Decoding Marketing Jargon
Date: June 28, 2016
Marketing is deeply rooted in common sense. But if you’ve ever found yourself treading terminology in an alphabet soup of marketing lingo, you might be inclined to believe otherwise. What’s more, the rise of digital marketing is creating so many new terms so quickly that even experts can feel like they’re playing catch-up.
The good news: Professionals use marketing terminology because it has the ability to turn mouthfuls of words into bite-sized phrases.
With that positive thought in mind, we’ve decoded some of the most confusing marketing terms. Consider this post your marketing cheat-sheet.
This acronym stands for cost per thousand impressions (M is the Roman numeral for 1,000). It measures the cost of reaching 1,000 readers, viewers, visitors or listeners. CPM is most often used as a straightforward way to compare the costs of advertising in various media.
GRP & TRP
Gross Rating Points (GRP) and Target Audience Rating Points (TRP) are methods for measuring the impact of advertising. GRP is the percentage of audience reached multiplied by the number of exposures to the advertising. So, if you reach 50% of a medium’s potential audience with three ad exposures, your GRP is 150. TRP is the percentage of the target audience for your product or service that your ads reached multiplied by number of exposures to your advertising. If you reach 70% of your target audience with four exposures, your TRP is 280.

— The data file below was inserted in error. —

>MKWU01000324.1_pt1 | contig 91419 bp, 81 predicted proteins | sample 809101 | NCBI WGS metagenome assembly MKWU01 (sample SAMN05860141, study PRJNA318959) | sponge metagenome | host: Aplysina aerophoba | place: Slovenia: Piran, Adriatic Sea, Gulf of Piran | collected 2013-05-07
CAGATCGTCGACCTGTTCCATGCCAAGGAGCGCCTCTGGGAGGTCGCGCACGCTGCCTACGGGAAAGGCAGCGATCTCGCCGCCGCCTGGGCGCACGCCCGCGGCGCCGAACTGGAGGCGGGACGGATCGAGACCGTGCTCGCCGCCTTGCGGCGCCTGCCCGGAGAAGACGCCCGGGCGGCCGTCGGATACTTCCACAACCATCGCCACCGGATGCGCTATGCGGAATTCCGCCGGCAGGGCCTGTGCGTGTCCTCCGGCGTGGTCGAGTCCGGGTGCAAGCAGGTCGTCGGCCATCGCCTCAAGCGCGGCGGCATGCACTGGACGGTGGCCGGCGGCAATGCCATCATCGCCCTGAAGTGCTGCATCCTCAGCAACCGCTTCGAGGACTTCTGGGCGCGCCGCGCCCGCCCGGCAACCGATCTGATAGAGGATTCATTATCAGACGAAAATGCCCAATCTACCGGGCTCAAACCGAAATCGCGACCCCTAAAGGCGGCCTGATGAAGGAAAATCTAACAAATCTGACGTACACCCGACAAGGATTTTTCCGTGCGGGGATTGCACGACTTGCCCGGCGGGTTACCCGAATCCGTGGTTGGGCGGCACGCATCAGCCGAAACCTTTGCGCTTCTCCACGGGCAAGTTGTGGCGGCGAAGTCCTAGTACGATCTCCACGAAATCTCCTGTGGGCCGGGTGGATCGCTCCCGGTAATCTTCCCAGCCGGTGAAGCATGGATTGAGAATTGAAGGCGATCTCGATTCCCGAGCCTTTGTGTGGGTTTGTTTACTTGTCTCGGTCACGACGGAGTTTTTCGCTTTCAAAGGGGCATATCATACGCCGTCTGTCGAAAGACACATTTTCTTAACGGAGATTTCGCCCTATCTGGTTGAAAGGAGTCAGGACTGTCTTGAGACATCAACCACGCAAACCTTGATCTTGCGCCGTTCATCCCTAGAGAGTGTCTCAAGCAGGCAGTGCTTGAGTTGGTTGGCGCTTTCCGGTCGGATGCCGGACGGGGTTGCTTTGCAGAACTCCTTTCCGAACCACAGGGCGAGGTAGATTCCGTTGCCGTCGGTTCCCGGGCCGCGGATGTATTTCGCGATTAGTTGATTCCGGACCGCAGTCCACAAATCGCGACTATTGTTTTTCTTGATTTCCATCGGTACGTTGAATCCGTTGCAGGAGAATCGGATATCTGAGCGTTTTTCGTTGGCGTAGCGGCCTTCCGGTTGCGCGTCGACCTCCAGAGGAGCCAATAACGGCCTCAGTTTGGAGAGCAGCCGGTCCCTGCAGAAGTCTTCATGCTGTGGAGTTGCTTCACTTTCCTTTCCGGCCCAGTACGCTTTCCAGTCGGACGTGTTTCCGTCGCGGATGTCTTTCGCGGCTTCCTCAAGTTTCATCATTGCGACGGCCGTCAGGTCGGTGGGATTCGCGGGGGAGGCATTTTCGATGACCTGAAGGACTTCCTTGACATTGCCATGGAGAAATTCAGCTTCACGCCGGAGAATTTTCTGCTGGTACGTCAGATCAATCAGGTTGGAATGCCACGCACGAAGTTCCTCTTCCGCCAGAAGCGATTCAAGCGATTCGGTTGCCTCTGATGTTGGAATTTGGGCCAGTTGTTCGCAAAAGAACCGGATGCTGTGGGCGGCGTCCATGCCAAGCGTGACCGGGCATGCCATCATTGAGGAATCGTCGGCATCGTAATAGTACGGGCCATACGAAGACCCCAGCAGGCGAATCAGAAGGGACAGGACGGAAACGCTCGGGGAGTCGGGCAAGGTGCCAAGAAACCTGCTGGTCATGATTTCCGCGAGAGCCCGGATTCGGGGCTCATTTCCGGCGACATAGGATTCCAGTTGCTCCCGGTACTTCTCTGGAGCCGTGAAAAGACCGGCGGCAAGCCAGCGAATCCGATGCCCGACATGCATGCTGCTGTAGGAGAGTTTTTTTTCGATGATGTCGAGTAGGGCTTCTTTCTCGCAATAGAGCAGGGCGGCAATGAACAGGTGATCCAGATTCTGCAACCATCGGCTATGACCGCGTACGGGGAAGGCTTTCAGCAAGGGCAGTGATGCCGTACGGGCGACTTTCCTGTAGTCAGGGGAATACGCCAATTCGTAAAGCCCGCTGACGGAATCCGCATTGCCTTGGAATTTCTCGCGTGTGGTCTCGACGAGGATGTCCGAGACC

What makes your business unique? Why should a customer buy from you instead of your competition? The answers to those questions are what your key differentiators are. Your key differentiators should be accurate, demonstrable, and defendable. For instance, a music store could differentiate itself by offering the largest selection of name brand pianos in town. This could be demonstrated and defended by comparing the number of top brands stocked and number of SKUs per brand vs. what local competitors offer.
This acronym stands for key performance indicator. KPIs measure the progress and success of your efforts. They can be as simple as the number of visitors to a website or as complex as a sophisticated customer-acquisition-cost formula. Comparing your KPIs against industry data allows you to determine the efficiency of your approach.
This is a percentage measurement of how big a “slice of the pie” a business has, expressed as sales revenue or units sold. Unit Market Share divides the number of units a business sells by the entire number of units all businesses sell within a specific market and time period. So, a tire retailer who sells 10,000 tires annually in a city where a total of 100,000 new tires are sold a year has a 10% unit market share. If that same retailer’s sales account for $500,000 of new tire sales revenue out of a market total of $6,000,000, his business has an 8.3% revenue market share.
This is the established the pattern in which your ads will appear as part of a media schedule. An effective media schedule will often alternate periods when your advertising appears (flights) with periods during which it does not (known as a hiatuses). Using flights and hiatuses allows you to reach your target audience more cost effectively.